Most sports massage therapists will wear a white coat or uniform. This projects a professional image. It will also prevent unsightly oil stains on clothes. When you are referred to a massage therapist by a doctor or other qualified person then you should expect their instructions to be carried out to the letter and not added to or altered by the massage therapist.


Harriet Hall, MD also known as The SkepDoc, is a retired family physician who writes about pseudoscience and questionable medical practices. She received her BA and MD from the University of Washington, did her internship in the Air Force (the second female ever to do so),  and was the first female graduate of the Air Force family practice residency at Eglin Air Force Base. During a long career as an Air Force physician, she held various positions from flight surgeon to DBMS (Director of Base Medical Services) and did everything from delivering babies to taking the controls of a B-52. She retired with the rank of Colonel.  In 2008 she published her memoirs, Women Aren't Supposed to Fly.
Athletes tend to know their bodies fairly well, so information presented to the therapist seems to be better. Compared to the general client, the athlete is also in good shape and is concerned about getting back to the field of play as soon as possible. Some athletes have an obsessive compulsive behavior about their sport. This generally makes them very compliant with the therapists’ recommendations. 
For me, the opportunity to work with individuals who have such an awareness of their bodies is exceptional. You and the athlete are a team. Locating an area of dysfunction, aiding in the relief or facilitating improvement in the area, then watching the athlete go out and perform well is uplifting. The environment is charged. What’s more, learning from health care professionals while teaching them how massage fits into overall health and wellness is just plain awesome!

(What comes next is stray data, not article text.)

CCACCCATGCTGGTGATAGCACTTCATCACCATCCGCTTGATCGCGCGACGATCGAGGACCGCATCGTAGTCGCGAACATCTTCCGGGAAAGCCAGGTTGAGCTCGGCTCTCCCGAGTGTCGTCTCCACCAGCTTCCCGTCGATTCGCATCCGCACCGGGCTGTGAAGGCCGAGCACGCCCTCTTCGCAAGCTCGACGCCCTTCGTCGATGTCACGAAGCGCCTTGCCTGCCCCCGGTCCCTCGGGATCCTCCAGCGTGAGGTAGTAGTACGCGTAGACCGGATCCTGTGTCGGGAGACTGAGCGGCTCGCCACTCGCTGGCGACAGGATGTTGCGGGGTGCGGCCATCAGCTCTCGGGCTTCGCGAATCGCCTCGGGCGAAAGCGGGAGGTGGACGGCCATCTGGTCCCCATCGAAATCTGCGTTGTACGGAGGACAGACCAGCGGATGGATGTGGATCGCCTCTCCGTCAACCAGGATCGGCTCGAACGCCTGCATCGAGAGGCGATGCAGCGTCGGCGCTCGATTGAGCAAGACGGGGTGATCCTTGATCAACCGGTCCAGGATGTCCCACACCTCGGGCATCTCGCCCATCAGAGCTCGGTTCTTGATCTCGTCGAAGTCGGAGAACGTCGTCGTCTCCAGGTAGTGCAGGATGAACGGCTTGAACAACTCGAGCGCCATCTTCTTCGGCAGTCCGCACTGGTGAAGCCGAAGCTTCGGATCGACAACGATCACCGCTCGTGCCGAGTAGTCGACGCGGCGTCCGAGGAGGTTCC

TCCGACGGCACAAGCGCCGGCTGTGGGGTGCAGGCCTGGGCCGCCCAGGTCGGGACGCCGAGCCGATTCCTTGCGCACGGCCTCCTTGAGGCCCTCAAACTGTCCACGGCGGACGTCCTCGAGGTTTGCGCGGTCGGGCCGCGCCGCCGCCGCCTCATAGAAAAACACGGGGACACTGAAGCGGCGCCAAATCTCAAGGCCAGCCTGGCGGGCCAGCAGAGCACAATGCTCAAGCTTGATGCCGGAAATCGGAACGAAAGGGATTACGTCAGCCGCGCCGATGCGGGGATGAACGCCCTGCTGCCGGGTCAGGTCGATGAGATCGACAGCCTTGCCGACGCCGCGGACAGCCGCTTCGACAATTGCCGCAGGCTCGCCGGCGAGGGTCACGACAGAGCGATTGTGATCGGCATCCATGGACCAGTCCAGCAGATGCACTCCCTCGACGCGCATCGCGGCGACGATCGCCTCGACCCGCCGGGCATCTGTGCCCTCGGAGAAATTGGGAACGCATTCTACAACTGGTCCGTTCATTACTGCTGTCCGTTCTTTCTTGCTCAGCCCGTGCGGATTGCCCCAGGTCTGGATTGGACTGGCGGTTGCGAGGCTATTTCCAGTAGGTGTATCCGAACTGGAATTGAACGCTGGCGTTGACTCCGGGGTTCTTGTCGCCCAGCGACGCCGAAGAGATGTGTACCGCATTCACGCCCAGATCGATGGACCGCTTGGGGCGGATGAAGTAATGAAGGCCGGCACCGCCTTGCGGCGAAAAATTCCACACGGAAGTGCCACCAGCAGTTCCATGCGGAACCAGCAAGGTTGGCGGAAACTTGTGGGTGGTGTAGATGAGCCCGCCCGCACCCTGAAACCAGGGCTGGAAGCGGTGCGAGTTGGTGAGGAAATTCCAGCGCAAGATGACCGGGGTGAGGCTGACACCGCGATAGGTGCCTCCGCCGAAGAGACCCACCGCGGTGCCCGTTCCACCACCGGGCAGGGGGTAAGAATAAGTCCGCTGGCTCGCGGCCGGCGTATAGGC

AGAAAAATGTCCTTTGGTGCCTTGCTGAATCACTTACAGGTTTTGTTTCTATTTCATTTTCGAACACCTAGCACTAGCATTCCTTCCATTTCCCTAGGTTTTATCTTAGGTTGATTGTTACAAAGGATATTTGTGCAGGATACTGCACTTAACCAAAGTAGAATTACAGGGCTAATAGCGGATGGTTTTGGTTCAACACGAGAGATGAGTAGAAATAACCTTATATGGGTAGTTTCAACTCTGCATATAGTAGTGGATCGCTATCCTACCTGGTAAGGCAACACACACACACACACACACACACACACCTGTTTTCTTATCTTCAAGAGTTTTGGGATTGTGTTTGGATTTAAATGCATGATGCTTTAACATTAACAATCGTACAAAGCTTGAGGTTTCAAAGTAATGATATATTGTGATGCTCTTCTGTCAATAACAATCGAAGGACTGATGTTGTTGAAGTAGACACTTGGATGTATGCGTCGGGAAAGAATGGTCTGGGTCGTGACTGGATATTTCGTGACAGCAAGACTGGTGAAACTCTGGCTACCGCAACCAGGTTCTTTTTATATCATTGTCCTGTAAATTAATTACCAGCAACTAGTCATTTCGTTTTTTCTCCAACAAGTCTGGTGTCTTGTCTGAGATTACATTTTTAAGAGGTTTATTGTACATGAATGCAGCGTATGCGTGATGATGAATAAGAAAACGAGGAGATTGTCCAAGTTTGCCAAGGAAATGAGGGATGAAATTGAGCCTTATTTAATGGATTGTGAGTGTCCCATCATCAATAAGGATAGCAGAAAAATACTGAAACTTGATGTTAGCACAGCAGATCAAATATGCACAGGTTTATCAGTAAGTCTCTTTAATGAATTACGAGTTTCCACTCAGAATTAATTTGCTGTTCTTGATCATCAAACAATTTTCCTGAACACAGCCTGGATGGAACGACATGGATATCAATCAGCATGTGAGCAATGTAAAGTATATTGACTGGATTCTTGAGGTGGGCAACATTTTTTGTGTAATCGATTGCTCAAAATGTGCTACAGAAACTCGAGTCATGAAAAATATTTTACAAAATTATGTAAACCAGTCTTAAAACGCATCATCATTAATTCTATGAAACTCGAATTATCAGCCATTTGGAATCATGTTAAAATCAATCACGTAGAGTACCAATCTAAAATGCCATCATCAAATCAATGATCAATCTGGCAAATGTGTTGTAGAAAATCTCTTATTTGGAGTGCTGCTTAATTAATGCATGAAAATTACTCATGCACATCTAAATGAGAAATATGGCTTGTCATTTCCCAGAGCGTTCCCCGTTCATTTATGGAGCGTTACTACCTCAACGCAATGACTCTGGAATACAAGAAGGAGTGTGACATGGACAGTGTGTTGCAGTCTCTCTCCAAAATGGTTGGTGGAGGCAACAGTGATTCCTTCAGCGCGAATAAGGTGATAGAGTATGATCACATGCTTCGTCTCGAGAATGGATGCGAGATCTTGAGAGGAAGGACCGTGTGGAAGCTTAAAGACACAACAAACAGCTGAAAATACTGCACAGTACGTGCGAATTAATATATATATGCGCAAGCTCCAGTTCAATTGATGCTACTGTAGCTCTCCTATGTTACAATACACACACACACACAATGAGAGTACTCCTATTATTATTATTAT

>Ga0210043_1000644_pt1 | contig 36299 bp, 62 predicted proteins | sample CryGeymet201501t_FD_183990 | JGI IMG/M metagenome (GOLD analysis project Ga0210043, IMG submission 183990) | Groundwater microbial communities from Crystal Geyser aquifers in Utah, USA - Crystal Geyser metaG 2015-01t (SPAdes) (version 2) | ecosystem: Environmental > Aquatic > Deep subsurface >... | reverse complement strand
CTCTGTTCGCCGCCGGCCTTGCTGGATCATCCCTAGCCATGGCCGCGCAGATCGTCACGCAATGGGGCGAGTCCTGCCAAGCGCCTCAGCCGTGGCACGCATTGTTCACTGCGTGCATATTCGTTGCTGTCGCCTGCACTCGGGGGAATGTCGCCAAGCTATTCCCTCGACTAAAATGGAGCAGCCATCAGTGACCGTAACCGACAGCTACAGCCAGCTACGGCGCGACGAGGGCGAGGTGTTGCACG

This type of massage is recommended for loosening and releasing deep layers of chronic muscle tension. Specific areas of tight muscles are massaged deep into the muscle fibers to release tension. Your therapist will skillfully find and release muscular fibers, knots and adhesions. The desired effect will be increased circulation, reduced muscle tension and reduced muscle pain. Massage often helps to relieve chronic back, shoulder, hip, and neck pain.
Detoxification: 7 best acupressure points for complete detoxification of the body include the Great Rushing point on the webbing between the big and second toes, the Three Yin Crossing on the ankle, the Shu Mansion just below the collarbone, Union Valley on the hand, Inner Gate on the arm, Upper Sea of Qi on the sternum, and Lower Sea of Qi below the umbilicus. They claim that pressing on these points will flush out toxins, improve the immune system, reduce weight, prevent chronic diseases, and improve mental clarity.

"The relaxing environment helped me put all of the stress of daily life aside for a little while and get in touch with the real me. I have been a customer with Whole Foods for many years and appreciate having your Wellness Center right there where I can find what I need without a lengthy search. Courtney did a great job, as she has done for me before. Though I have been absent for a while, I plan on returning soon to keep up the care my body needs. Thank you for everything."

Jersey Walton 30018 Georgia GA 33.718 -83.8015